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Watch the groundbreaking ceremony for the Layton Utah Temple

The breathtaking view of the snow-dusted Wasatch mountains to the east was a fitting backdrop to celebrate the beginning stages of a worship space that will stand as a witness to the eternal possibilities of the soul.

A small handful of members of The Church of Jesus Christ of Latter-day Saints gathered on the overcast, 40-degree morning of May 23, 2020, to break ground for the Layton Utah Temple. The group was limited in size because of COVID-19 precautions. The full recording of the event is now available.

“We are very grateful to join you from this impressive and beautiful site. The Layton Temple will be a large and beautiful temple,” said Utah Area President Elder Craig C. Christensen during the groundbreaking in the field at the corner of Oak Hills Drive and Rosewood Lane. The new temple will be a three-story, 87,000-square-foot structure. “Like every temple, it is the product of the faith of Latter-day Saints who live in this area, and around the world. It reflects our faith in Heavenly Father’s great plan of happiness, and in His Son Jesus Christ, including His Atonement and Resurrection.”

Both Elder Christensen and Elder Walter F. González, also of the Utah Area Presidency, spoke of the temple’s critical importance for families.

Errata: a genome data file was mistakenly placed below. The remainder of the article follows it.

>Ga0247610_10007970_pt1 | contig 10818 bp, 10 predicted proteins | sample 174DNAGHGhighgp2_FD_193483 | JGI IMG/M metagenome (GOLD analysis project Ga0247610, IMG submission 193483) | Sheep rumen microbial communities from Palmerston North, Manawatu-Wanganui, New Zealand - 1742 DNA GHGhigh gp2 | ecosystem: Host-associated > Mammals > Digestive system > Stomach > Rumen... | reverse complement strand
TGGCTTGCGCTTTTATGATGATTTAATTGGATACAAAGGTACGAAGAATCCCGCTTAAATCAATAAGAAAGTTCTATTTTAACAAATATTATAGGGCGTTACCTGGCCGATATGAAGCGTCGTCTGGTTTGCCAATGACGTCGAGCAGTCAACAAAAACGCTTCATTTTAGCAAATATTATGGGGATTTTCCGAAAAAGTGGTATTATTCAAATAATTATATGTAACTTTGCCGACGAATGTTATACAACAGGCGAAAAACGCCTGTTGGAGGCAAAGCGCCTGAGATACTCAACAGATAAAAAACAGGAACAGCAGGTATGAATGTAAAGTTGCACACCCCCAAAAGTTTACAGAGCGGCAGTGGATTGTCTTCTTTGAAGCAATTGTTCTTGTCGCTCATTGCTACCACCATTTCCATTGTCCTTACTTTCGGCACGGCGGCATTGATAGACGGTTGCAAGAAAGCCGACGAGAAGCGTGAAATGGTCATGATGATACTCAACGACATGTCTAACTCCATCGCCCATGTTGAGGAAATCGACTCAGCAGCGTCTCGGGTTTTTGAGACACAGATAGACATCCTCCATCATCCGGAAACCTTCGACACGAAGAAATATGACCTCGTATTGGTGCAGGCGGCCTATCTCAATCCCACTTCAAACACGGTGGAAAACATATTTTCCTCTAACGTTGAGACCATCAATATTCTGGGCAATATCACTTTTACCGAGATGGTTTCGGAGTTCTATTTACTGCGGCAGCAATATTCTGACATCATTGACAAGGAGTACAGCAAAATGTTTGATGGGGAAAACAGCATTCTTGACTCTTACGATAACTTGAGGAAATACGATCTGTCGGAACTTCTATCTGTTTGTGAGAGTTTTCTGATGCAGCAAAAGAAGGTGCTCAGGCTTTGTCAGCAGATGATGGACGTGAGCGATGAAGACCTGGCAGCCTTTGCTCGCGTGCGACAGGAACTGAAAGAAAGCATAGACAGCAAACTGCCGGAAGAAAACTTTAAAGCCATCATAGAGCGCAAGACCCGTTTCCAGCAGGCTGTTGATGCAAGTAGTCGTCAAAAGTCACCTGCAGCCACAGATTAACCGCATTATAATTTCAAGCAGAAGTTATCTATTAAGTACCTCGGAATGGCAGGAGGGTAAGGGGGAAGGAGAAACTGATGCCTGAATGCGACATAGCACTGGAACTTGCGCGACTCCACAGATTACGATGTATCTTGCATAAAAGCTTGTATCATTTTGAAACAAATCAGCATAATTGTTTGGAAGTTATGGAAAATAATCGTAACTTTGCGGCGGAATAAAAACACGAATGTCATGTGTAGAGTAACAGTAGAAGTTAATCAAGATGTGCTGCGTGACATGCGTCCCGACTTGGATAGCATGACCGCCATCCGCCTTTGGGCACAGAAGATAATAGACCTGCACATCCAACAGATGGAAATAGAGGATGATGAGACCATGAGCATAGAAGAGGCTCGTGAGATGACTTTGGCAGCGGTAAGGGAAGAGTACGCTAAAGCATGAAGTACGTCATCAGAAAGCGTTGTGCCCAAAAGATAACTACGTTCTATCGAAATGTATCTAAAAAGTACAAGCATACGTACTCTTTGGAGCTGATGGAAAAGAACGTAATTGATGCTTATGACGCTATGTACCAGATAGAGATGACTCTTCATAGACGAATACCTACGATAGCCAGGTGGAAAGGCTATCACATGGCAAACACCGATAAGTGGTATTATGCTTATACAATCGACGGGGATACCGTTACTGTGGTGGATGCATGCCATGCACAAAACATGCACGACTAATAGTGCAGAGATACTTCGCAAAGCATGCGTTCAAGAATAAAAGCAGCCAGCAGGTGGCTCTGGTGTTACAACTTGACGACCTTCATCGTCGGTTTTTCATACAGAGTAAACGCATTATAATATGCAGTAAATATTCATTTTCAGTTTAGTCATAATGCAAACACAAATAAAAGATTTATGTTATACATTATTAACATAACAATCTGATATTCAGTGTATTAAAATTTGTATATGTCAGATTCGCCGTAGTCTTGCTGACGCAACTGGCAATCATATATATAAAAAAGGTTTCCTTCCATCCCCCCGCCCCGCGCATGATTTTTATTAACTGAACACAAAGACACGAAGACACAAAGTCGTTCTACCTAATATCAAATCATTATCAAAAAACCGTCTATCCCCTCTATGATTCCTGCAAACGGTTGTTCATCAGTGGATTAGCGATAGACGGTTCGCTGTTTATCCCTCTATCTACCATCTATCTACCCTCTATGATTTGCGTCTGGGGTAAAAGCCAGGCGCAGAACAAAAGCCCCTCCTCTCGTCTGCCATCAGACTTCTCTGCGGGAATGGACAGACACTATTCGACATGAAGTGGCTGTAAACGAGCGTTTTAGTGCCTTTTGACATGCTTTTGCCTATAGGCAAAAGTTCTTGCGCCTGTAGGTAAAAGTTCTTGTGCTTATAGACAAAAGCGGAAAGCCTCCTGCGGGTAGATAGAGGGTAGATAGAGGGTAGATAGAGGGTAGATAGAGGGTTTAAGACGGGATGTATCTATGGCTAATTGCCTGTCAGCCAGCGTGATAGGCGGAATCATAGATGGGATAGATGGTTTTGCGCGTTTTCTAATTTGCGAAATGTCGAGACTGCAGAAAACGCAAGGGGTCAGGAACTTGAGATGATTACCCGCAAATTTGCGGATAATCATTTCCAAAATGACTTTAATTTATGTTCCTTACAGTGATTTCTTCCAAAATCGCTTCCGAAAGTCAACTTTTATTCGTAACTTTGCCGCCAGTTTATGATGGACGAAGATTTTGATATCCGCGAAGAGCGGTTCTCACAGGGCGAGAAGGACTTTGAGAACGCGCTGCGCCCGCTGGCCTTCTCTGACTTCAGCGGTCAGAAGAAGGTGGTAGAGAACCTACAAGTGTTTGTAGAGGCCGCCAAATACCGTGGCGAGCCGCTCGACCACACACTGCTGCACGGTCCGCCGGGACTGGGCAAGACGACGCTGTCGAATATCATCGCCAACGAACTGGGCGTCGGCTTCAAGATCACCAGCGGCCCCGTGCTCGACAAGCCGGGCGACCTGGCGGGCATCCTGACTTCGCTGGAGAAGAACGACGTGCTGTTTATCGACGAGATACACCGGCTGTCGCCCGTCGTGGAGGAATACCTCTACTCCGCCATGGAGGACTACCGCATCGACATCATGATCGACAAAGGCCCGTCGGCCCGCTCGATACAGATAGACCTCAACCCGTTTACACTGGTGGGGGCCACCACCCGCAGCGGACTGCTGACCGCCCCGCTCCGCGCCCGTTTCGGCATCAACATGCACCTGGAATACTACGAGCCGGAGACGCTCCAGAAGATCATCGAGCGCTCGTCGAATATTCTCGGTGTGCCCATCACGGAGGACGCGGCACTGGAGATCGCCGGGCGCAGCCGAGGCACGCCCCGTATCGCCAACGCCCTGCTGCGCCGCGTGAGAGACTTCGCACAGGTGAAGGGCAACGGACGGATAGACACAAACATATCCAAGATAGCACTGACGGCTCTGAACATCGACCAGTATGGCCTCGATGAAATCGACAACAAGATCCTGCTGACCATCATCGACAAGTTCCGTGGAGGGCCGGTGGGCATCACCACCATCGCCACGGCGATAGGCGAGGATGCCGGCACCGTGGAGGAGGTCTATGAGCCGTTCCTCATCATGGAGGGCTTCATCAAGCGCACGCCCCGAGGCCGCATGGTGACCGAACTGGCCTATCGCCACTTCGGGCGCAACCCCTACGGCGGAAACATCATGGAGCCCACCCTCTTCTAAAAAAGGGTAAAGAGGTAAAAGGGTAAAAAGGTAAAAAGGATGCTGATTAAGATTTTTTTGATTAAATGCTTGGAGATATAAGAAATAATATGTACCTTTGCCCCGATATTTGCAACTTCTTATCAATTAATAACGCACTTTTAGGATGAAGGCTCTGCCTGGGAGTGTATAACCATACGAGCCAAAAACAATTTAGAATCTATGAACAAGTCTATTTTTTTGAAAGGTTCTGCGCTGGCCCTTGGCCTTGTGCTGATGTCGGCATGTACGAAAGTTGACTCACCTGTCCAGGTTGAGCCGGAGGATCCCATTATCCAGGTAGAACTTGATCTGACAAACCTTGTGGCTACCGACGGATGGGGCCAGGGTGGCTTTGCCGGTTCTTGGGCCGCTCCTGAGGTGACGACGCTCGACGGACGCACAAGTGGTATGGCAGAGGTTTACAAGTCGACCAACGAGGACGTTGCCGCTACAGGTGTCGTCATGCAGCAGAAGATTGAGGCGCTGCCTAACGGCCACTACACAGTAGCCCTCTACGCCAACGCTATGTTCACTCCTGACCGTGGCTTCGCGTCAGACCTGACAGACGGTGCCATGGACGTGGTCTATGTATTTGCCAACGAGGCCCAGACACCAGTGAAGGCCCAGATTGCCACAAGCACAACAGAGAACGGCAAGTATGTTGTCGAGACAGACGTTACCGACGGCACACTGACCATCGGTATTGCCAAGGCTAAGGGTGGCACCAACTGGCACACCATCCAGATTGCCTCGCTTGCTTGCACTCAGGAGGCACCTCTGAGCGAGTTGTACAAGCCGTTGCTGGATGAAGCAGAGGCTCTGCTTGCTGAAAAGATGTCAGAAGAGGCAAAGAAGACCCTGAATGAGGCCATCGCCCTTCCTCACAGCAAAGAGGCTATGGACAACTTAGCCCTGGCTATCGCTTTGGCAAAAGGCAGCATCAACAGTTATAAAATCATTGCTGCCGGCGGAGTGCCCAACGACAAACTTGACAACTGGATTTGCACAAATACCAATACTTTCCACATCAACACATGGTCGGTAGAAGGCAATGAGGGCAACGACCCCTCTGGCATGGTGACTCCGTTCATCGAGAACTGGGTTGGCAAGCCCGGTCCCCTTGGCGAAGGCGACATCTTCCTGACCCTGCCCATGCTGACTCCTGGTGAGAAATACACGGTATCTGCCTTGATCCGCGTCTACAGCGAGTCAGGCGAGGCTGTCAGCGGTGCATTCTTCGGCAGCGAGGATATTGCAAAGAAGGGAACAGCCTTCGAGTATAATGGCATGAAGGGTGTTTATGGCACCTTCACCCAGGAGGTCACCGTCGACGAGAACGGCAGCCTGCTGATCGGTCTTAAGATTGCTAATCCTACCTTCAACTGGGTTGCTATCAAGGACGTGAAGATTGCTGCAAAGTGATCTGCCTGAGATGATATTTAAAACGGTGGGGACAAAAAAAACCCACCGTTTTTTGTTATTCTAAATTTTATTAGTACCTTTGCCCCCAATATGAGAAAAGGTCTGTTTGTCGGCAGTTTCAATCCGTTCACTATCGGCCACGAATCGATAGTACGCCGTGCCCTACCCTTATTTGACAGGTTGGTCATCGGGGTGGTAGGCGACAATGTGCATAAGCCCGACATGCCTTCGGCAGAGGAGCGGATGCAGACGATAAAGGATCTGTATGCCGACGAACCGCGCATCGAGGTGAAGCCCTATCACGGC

“The purpose of the temple is to bring joy, enduring joy, and the possibility of eternal life to all of Heavenly Father’s children,” Elder Christensen said. “It reflects faith in the eternal nature of families and faith that God’s work and glory is truly to bring about the immortality and eternal life of man.”

Elder González told Church media afterward that the temple centers lives and families in Jesus Christ. He directed his remarks to the local Latino population, for whom “families are so important.” The Uruguay native said the temple helps us see that although families may sometimes break up here on earth, the teachings and covenants found in the temple can help heal family bonds and even allow those relationships to bridge the chasm of death. “That feeling of family resonates in my soul,” he said.

In the dedicatory prayer, the first counselor in the Utah Area Presidency, Elder Randy D. Funk, asked that “this temple may be a beacon of light for the entire community and a blessing for all.” He concluded with an important expression of gratitude that describes the central purpose of all the Church’s temples. “We thank Thee for the infinite atonement of Thy Son, Jesus Christ,” Elder Funk said, “which makes possible our return to Thee, and for the covenants and ordinances of the temple, which give us hope and bring us joy during all seasons and in all circumstances of life.” The full prayer can be viewed at the 20-minute mark of the video of the groundbreaking.

Utah currently has 24 temples announced or in some stage of construction. Ground has not yet been broken for temples in Orem, Syracuse, Taylorsville, Tooele Valley, and Washington County.

Latter-day Saints consider temples to be the “house of the Lord” and the most sacred places of worship on the earth. Temples are not the same as the Church’s meetinghouses. All are welcome to attend Sunday worship services and other weekday activities in a meetinghouse. In temples, Latter-day Saints participate in sacred ceremonies, such as marriage, that unite families beyond death. Temples are closed on Sundays.

PRESS RELEASE FROM Church Newsroom

Lead image: Intellectual Reserve, Inc.
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